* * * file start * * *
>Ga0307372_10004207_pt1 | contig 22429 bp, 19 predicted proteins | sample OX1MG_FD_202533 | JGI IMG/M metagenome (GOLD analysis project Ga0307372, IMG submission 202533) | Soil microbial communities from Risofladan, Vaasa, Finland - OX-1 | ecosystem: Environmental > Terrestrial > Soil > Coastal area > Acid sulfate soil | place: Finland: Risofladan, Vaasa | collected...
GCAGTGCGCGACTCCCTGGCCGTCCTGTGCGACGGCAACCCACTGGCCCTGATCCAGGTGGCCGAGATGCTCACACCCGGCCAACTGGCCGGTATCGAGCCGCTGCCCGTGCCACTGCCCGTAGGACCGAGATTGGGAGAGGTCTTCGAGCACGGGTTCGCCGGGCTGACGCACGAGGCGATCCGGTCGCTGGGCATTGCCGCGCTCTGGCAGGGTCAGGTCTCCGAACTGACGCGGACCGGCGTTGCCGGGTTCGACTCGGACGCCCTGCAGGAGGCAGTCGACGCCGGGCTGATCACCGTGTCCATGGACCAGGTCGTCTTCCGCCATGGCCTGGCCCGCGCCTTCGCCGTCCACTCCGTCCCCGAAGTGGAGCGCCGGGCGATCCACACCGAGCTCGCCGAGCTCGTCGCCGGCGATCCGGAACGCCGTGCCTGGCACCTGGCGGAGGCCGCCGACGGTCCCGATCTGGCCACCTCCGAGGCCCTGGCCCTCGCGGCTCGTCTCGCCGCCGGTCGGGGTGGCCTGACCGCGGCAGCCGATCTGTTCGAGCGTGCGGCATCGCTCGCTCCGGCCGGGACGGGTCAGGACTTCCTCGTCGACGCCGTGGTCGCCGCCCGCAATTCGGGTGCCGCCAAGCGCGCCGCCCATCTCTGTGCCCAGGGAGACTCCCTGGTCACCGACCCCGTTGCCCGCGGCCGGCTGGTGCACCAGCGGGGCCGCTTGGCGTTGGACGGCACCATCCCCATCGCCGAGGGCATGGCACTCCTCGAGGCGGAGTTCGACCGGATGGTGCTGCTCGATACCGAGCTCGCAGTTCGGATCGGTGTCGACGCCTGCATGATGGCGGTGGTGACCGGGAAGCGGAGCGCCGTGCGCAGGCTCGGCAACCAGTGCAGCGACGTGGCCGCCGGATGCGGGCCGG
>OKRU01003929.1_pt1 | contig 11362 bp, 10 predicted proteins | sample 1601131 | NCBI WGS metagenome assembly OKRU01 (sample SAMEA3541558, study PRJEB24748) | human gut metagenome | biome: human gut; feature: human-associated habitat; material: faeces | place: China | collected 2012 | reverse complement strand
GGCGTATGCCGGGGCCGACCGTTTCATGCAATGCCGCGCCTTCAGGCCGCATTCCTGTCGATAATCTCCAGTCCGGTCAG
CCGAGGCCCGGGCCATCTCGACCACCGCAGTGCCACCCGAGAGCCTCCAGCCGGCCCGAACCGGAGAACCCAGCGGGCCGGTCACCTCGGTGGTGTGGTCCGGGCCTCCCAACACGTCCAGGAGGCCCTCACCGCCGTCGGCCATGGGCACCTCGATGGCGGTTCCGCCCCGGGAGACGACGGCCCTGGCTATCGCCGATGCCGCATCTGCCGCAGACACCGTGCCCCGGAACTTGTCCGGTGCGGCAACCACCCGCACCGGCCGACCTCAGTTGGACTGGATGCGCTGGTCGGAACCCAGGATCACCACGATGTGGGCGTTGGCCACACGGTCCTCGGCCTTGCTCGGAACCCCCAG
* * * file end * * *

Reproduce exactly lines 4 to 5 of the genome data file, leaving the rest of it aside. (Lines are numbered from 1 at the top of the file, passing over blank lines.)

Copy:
GGCGTATGCCGGGGCCGACCGTTTCATGCAATGCCGCGCCTTCAGGCCGCATTCCTGTCGATAATCTCCAGTCCGGTCAG
CCGAGGCCCGGGCCATCTCGACCACCGCAGTGCCACCCGAGAGCCTCCAGCCGGCCCGAACCGGAGAACCCAGCGGGCCGGTCACCTCGGTGGTGTGGTCCGGGCCTCCCAACACGTCCAGGAGGCCCTCACCGCCGTCGGCCATGGGCACCTCGATGGCGGTTCCGCCCCGGGAGACGACGGCCCTGGCTATCGCCGATGCCGCATCTGCCGCAGACACCGTGCCCCGGAACTTGTCCGGTGCGGCAACCACCCGCACCGGCCGACCTCAGTTGGACTGGATGCGCTGGTCGGAACCCAGGATCACCACGATGTGGGCGTTGGCCACACGGTCCTCGGCCTTGCTCGGAACCCCCAG